By Jessica Brody
Published on February 25th 2014
Published by Farrar, Straus and Giroux (BYR)
Source: Netgalley
Some memories are better left forgotten...

After a daring escape from the scientists at Diotech who created her, Seraphina believes she is finally safe from the horrors of her past. But new threats await Sera and her boyfriend, Zen, at every turn as Zen falls prey to a mysterious illness and Sera’s extraordinary abilities make it more and more difficult to stay hidden. Meanwhile, Diotech has developed a dangerous new weapon designed to apprehend her. A weapon that even Sera will be powerless to stop. Her only hope of saving Zen’s life and defeating the company that made her is a secret buried deep within her mind. A secret that Diotech will kill to protect. And it won’t stay forgotten for long.

Packed with mystery, suspense, and romance, this riveting second installment of Jessica Brody’s Unremembered trilogy delivers more heart-pounding action as loyalties are tested, love becomes a weapon, and no one’s memories are safe.
So I was kind of meh about Unremembered, the first book in this series, when I read it last year.  I liked it but didn't love it, but I was intrigued enough to want to continue with the series.  If it's been a while since you read Unremembered, the book does a fairly good job at throwing in reminders about what happened previously, although it would never hurt to at least skim the previous book before moving on to this one.

I ended up enjoying Unforgotten way more than the previous book.  I'm guessing this is because most of the initial worldbuilding was out of the way and the major characters were already established.  This one struck a good balance between action scenes and quieter moments, and probably tipped towards more action and less exposition.

I still don't necessarily love Sera and Zen as a couple, because I still feel like they're two people who we were told were in love, but we never really saw it.  I just don't feel the chemistry between them, but ultimately their relationship isn't what drew me into the book, anyway.  I like his devotion to her, though, and wish we could have seen more of that firsthand rather than being told about it.  Regardless, Zen's illness takes him out of the picture for a good chunk of the story, and Sera has to carry it mostly on her own.  Things get interesting as she starts to unravel the many secrets of her existence and why Diotech is chasing after her this time.  There's a new character who is introduced as an antagonist to Sera, who for many reasons will remind you a lot of how Sera was at the beginning of the first book, and it's interesting to see them play off of each other.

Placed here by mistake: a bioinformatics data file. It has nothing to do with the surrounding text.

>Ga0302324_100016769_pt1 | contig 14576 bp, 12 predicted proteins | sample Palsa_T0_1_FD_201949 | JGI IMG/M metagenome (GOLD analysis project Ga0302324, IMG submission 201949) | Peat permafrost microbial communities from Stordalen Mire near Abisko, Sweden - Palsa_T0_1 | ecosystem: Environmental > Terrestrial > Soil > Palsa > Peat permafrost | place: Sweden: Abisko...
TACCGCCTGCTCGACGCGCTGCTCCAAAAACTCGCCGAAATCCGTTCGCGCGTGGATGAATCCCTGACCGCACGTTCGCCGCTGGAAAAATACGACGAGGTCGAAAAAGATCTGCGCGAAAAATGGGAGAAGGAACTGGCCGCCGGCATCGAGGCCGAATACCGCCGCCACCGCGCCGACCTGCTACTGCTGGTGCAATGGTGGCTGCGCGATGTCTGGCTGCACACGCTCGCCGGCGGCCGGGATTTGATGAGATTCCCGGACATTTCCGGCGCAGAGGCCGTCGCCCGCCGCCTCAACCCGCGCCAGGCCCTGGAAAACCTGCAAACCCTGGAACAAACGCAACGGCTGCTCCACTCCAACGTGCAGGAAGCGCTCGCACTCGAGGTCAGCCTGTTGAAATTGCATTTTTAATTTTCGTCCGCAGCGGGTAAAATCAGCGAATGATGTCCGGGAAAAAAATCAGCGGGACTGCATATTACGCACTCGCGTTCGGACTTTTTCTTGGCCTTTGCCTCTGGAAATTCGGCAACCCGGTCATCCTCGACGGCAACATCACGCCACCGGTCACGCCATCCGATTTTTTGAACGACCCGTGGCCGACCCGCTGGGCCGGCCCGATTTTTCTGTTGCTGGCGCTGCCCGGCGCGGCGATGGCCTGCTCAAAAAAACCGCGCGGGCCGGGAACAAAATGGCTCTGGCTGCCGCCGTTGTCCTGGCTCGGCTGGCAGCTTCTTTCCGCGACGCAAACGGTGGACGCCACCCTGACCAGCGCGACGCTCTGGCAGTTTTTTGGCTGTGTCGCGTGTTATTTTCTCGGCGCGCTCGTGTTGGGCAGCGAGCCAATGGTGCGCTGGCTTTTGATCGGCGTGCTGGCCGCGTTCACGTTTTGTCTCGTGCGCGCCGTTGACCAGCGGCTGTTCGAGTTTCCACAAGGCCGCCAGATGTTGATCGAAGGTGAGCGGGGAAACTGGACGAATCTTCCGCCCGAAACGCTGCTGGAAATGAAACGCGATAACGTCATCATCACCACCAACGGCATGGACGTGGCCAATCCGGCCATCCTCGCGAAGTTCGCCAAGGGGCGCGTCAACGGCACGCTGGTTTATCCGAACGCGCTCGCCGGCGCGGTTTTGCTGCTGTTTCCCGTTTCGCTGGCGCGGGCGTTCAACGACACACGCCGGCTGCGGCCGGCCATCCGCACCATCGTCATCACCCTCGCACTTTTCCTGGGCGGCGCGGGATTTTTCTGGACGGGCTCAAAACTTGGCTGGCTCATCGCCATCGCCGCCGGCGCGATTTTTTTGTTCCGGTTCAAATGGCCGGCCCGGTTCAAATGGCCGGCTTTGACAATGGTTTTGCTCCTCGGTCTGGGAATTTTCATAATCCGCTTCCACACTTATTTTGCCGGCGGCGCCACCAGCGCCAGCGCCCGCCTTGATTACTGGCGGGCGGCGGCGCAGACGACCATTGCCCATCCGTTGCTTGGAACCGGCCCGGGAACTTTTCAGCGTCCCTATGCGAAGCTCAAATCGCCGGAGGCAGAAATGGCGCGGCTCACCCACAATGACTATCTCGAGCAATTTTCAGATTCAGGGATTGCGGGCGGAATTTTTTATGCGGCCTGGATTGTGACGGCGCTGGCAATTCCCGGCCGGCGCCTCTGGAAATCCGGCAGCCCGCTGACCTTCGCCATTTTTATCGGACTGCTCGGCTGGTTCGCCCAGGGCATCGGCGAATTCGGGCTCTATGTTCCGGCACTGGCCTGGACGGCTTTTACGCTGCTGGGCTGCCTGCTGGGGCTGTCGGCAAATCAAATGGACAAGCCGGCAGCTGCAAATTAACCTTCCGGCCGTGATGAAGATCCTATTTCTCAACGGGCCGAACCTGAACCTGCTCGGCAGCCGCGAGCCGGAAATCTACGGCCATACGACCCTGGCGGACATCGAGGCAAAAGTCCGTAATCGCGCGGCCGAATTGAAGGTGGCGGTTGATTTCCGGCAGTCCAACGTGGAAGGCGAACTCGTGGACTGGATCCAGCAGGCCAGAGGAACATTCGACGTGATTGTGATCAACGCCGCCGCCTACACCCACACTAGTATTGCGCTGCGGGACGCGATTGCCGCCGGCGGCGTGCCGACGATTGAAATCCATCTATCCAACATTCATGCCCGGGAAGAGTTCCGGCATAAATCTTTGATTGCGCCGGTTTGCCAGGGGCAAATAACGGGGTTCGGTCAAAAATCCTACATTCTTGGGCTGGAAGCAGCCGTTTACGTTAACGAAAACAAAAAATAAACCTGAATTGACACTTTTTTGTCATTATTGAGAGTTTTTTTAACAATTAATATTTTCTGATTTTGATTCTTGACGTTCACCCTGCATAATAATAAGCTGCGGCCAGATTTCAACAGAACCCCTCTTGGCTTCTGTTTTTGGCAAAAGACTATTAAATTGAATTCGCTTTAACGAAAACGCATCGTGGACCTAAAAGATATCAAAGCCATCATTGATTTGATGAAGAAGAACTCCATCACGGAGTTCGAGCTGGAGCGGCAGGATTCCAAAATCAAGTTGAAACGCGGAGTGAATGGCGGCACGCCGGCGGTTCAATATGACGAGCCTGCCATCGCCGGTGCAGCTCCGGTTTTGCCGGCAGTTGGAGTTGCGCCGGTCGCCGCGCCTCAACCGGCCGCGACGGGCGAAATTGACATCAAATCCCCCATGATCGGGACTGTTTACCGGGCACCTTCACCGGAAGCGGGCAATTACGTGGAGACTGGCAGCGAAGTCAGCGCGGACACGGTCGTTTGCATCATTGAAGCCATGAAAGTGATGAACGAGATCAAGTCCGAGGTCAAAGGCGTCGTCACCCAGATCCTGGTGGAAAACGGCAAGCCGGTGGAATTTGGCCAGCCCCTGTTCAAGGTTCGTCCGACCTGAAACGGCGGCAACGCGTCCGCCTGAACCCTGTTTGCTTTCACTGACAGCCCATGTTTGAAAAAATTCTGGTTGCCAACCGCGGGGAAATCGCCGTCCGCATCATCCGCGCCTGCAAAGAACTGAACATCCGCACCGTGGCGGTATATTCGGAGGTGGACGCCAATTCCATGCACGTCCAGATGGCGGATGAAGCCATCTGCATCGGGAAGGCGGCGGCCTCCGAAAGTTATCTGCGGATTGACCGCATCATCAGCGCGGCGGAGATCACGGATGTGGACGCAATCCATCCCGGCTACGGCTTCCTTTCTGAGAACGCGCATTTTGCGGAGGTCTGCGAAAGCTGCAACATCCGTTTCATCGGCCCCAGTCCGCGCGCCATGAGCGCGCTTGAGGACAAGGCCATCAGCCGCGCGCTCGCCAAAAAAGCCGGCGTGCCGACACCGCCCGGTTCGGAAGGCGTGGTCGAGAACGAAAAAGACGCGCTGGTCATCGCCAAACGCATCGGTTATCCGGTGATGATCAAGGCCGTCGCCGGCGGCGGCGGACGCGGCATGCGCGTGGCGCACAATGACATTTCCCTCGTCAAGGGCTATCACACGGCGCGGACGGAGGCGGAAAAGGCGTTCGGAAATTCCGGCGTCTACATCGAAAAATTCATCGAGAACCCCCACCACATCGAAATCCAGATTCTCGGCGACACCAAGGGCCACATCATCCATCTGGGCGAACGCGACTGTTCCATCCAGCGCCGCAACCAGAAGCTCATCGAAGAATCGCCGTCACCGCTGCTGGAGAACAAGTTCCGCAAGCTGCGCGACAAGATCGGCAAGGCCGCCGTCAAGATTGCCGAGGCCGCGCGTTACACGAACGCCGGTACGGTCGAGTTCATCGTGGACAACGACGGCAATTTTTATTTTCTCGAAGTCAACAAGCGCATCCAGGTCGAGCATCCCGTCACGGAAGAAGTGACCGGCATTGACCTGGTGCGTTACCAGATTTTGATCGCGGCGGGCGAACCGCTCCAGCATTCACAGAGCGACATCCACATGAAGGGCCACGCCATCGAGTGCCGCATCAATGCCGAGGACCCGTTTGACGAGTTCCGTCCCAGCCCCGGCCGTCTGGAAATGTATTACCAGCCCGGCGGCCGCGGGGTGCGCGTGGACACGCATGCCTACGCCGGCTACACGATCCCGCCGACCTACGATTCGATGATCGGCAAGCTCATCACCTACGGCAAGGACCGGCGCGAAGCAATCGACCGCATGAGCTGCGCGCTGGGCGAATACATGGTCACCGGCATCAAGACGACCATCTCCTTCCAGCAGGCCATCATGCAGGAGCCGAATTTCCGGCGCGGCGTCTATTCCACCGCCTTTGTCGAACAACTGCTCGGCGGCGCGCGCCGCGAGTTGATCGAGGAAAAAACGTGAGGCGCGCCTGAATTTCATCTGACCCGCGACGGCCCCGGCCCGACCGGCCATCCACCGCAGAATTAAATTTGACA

I do like that we were given a lot of answers in this book.  Sci-fi type series can often draw things out for too long, leaving you unsatisfied with all the loose ends from book to book, but here, we've already started to learn the truth about Sera's origins, how she wound up in the year 2013, etc.  It was a good move to start handing out more answers, even while creating more questions to be resolved in the trilogy's final installment.

While there were some aspects I found predictable -- and a few guesses I've made for the next book already -- overall I was really satisfied.  Unforgotten answers many questions that you were left with from the first book, brings back some old characters, and raises the stakes for the third book.  Unforgotten is a quick, easy read, thanks to Brody's brisk writing style, so it shouldn't take too much of your time.

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